¶ 26 Likewise, in Kim v. Budget Rent A Car Systems, Inc., we held that causation was lacking where a car rental company left a car unlocked in its parking lot with keys in the ignition, the car was stolen, and the thief caused injuries in an accident the following day. 143 Wn.2d 190, 15 P.3d 1283 (2001). We stated that “[a]t a minimum, the remoteness in time between the criminal act and the injury is dispositive to the question of legal cause in this case.” Id. at 205. We explained that “[e]ven if it were negligent for Budget to leave the keys inside of its minivan, ‘the responsibility for such negligence must terminate at some time in the future․’ “ Id. (quoting Gmerek v. Rachlin, 390 So.2d 1230, 1231 (Fla.Dist.Ct.App.1980)). We therefore concluded that legal cause was lacking because “Young went home, went to sleep, and became intoxicated before criminally causing the accident injuring plaintiff the day after the theft.” Id. In addition, we noted that where other jurisdictions had found liability, “most have not involved the type of attenuated facts present here.” Id.

¶ 27 Finally, the Washington tort case most closely analogous to the one at hand, McGrane v. Cline, also supports our holding that Bauer is not liable for third degree assault in this case. 94 Wn.App. 925, 973 P.2d 1092 (1999). In McGrane, a teenage daughter took the parents' firearm from their home, gave it to a friend, the friend used it to commit a robbery, and he fatally shot a third person during that crime. Id. at 926–27. The Court of Appeals ruled that the parents were not civilly liable for that result. Id. at 928–29. Although that case was decided on grounds of duty, there is a well-recognized “interrelationship between questions of duty and legal cause.” Lowman v. Wilbur, 178 Wn.2d 165, 169, 309 P.3d 387 (2013).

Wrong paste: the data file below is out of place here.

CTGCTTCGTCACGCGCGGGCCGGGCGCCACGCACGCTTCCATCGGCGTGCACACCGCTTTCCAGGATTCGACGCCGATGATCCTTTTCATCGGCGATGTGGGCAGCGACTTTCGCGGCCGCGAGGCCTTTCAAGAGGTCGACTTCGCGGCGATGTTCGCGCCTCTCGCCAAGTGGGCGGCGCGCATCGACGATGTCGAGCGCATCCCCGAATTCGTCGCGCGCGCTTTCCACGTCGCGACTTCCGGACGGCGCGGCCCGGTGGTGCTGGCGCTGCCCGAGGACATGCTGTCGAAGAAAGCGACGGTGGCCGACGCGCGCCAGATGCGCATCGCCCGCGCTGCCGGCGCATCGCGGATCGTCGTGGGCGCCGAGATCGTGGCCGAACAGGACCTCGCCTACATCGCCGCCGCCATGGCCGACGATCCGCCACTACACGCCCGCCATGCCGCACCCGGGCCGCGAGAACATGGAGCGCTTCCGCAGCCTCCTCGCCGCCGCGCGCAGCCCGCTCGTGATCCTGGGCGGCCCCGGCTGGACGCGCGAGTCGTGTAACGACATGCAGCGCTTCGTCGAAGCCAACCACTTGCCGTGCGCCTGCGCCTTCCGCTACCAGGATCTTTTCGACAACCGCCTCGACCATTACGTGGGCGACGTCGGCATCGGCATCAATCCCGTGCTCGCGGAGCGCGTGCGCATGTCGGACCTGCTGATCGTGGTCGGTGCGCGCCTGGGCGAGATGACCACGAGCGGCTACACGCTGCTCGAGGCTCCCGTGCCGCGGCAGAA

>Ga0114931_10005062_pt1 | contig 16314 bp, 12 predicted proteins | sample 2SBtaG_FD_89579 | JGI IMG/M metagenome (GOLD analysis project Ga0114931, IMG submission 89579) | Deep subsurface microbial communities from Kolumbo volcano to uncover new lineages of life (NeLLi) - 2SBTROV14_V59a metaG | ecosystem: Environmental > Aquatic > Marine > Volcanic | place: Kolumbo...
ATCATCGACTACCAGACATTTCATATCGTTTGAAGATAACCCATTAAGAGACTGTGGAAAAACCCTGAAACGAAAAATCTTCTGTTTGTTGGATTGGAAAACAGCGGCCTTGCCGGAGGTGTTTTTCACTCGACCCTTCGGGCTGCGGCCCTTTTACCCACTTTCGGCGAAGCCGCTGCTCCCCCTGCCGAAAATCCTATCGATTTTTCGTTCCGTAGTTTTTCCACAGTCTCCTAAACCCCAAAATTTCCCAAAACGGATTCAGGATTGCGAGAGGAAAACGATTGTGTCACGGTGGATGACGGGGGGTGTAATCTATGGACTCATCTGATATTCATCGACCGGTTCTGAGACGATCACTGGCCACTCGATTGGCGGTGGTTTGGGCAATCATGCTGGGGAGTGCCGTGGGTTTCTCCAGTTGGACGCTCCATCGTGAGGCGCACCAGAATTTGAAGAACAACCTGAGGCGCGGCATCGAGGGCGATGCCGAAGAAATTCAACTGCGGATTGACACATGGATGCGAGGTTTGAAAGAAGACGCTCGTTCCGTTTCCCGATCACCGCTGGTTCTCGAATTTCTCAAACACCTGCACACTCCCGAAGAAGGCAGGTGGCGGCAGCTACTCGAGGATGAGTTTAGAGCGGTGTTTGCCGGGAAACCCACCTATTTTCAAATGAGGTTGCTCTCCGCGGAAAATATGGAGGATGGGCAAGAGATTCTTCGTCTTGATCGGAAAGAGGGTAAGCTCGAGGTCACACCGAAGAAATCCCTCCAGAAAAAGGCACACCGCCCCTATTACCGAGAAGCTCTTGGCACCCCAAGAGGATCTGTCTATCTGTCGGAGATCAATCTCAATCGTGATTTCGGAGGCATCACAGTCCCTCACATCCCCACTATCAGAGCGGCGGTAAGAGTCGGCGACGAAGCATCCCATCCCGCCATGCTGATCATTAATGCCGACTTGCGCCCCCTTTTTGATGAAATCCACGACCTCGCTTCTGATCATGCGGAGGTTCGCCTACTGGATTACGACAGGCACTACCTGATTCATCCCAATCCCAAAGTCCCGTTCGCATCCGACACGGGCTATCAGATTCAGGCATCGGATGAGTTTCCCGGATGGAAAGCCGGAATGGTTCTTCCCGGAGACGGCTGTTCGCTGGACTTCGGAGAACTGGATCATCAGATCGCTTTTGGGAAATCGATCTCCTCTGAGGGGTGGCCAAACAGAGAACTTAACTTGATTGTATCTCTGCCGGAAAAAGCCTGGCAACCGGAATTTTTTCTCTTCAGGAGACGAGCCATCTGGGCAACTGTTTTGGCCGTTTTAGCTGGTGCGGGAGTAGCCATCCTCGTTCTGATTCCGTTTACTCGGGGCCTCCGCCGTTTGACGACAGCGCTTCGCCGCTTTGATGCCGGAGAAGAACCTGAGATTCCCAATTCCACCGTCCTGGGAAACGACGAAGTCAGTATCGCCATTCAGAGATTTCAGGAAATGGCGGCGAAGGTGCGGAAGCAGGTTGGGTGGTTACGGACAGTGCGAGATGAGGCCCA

¶ 28 Just as in McGrane, the firearm here was taken, without the owner's permission or knowledge, by a minor child and later used to cause serious harm. Similar to Kim, two days passed between TC taking the gun from Bauer on Monday afternoon and the shooting at school on Wednesday afternoon. McGrane, Kim, and its companion cases Sailor and Pratt are civil cases, not criminal cases. No criminal case in Washington has found liability on such attenuated facts as those in this case. Because legal causation in civil cases is broader and more flexible than it is in criminal cases, these civil cases compel the conclusion that legal causation is not satisfied as to Bauer in this case.

B. Criminal Liability for Acts of a Third Party

¶ 29 Bauer asserts that where injury is caused by a third party, the State may charge a person other than that third party with a crime only under the complicity statute and that the complicity statute does not reach Bauer's conduct. See RCW 9A.08 .020 (“Liability for conduct of another—Complicity” (boldface omitted)). The State responds that it is not charging Bauer for another's conduct, it is charging him with his own conduct—leaving loaded guns around with children present. The Court of Appeals found that the State could rely on both principal and complicity liability. Bauer, 174 Wn.App. at 76–77.

¶ 30 We need not decide whether the State can ever charge a person, as a principal, for harm that is the immediate result of a third party's actions. As discussed supra Part A.iii, immediately above, the State cannot do so on the facts of this case.